Investing is all about connecting the dots. Your investments are driven by the trajectories of future interest rates and the inflation in the economy. The problem with the inflation outlook is that it depends on geo-political and supply chain variables, besides money supply and other macroeconomic factors. That makes it hard to predict.
You may have to look at the literature published in central banking deliberations to understand that. The annual conference of central bankers at Jacksonhole in the United States reveals the dilemma faced by the US central bankers. In a statement put out, Jerome Powell, the chairman of the US Federal Reserve, said that the supply and demand dislocations unique to the current interest rate cycle complicate effects on inflation and labour market dynamics. In America, job openings declined without increasing unemployment, an unusual development. Such a situation is unlikely to last long. The unemployment data in the US is considered a market-moving one as the US economy is primarily driven by consumption. When joblessness rises, it is considered a sign of a slowdown; when it goes down, it is considered a boom. Despite rising interest rates, there are no significant signs of a slowdown in the US economy. It is unclear how America can continue to grow despite rising interest rates. Powell further acknowledged that striking a balance between the risk of a tightening monetary policy and the risk of tightening too little is complex.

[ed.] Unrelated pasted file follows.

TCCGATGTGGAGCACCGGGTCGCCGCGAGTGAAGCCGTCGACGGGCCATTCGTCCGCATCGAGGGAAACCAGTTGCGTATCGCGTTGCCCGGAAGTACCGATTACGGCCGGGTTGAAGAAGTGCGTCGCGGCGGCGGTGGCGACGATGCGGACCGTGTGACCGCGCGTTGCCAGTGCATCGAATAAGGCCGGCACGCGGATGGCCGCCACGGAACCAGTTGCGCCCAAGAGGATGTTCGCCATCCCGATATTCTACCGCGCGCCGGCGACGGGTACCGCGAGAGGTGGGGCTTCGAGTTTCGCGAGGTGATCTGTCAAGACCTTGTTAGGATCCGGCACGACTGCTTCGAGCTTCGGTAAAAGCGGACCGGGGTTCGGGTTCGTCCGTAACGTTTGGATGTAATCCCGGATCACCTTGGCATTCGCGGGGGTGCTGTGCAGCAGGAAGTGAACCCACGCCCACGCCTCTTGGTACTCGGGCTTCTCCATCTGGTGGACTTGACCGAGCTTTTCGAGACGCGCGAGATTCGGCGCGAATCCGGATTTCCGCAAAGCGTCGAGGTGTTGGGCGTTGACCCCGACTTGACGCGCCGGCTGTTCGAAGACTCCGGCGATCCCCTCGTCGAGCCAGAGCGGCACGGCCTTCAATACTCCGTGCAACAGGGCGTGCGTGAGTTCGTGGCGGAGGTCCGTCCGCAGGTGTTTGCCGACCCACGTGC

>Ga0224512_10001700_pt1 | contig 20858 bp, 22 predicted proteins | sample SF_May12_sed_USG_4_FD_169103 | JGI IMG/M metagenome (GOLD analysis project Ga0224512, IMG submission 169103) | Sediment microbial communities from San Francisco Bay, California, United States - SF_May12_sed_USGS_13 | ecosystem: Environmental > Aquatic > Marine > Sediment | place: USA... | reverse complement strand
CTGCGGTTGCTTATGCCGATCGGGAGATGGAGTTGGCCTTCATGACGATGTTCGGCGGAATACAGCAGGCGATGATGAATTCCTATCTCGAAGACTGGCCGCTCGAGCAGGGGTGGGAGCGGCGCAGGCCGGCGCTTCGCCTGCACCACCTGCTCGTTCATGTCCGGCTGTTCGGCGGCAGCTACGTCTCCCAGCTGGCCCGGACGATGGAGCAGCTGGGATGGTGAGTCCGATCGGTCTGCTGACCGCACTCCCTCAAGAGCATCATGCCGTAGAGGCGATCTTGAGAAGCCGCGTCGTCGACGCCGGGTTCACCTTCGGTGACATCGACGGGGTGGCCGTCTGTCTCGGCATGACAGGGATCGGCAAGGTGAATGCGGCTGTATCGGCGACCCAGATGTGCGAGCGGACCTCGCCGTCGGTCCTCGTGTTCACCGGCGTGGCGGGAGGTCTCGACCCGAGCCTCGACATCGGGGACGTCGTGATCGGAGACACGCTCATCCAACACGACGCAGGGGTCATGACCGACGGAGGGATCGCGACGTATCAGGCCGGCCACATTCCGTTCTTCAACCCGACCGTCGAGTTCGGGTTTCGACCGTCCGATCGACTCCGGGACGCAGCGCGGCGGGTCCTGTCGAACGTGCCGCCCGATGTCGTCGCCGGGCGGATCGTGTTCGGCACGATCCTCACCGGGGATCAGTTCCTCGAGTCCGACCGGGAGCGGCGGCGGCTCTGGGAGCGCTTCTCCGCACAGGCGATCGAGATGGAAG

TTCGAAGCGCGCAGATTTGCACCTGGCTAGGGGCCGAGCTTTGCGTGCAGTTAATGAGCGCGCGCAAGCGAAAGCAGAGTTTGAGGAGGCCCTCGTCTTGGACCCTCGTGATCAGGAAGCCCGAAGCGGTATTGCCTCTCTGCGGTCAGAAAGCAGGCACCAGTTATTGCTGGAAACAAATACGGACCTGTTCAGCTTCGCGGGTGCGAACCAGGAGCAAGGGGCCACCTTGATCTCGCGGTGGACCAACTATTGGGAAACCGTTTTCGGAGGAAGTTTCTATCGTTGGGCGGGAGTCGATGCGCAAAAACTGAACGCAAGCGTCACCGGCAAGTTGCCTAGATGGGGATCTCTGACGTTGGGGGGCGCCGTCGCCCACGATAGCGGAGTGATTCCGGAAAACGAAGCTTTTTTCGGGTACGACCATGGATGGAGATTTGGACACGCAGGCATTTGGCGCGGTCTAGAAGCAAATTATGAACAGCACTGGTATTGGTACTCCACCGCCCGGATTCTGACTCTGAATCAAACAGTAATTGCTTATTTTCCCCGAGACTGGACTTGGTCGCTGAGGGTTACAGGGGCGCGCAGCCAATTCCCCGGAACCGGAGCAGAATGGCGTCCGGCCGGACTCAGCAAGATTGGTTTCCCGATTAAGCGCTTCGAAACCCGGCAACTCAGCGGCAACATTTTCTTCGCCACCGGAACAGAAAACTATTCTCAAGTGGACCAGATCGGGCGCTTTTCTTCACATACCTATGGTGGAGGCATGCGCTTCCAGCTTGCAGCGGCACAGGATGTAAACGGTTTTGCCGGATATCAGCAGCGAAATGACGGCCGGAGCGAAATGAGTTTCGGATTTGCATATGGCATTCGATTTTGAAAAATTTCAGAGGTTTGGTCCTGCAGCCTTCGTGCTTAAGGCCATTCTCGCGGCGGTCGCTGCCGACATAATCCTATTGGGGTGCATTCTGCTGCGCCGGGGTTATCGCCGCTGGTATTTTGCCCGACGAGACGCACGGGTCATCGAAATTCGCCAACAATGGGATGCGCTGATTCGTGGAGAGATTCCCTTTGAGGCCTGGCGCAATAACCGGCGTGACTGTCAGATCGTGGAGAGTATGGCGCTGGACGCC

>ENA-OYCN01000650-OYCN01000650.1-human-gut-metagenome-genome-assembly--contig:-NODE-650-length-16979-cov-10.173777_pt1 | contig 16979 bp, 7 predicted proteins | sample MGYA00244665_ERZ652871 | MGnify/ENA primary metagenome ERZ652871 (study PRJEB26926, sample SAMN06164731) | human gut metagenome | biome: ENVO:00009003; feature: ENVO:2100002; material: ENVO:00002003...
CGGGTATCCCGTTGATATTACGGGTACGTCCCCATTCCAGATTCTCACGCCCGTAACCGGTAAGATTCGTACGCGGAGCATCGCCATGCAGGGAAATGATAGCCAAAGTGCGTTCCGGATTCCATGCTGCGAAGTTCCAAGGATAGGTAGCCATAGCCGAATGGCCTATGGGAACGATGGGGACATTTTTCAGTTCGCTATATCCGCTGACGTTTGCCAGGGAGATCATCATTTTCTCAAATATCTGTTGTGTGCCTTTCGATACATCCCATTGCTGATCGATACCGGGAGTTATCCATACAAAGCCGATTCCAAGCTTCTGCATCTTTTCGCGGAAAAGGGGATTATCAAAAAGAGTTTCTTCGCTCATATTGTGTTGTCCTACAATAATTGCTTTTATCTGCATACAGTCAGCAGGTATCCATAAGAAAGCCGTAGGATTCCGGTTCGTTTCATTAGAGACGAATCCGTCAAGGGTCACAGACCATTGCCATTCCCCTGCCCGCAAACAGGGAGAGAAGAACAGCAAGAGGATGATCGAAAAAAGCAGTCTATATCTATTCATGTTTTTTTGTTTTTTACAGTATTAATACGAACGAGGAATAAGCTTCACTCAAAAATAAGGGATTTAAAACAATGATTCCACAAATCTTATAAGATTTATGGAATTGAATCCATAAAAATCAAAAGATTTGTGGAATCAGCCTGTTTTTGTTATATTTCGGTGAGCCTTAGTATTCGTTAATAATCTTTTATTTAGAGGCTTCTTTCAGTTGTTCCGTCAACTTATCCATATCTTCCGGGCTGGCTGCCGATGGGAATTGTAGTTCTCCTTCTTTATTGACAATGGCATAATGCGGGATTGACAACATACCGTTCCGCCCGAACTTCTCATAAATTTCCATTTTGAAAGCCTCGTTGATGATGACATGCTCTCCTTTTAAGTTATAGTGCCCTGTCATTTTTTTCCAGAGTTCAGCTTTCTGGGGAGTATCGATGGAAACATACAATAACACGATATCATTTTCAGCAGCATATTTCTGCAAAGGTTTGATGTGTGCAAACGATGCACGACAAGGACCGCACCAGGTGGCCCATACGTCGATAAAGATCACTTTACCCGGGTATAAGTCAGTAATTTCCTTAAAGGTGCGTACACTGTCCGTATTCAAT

Such a statement puts US equities on the edge. Financial markets do not like uncertainty of any kind.
The situation in India is a bit different but fraught with similar uncertainties. RBI governor Shaktikanta Das described it in a speech last week. While GDP growth in India may clock the best quarter in many months, inflation remains a clear and present danger. “The July print, released after the MPC meeting, was on the higher side compared to our estimates,” the governor admitted in the speech. He argued in favour of timely supply-side interventions in limiting the severity and duration of inflation shocks. The government in India has already intervened by restricting exports of non-Basmati rice, and there are conversations about imposing restrictions on sugar exports. The government also imported vegetables like tomatoes from neighbouring Nepal to ease the pressure on tomato prices. The RBI governor reiterated that the monetary policy committee in India is targeting inflation at 4%.
The following 6-12 months would see the Indian government doing everything within its means to curb inflation. As India heads into a general election, inflation will remain politically sensitive. Voters do not like high prices. That is good news for the equity markets in India. However, with share prices rallying to record highs in many stocks, the upside in the short term is limited. If inflation remains reasonable and consumption drives economic growth, Indian equities could rally, driven by higher corporate profit growth expectations.
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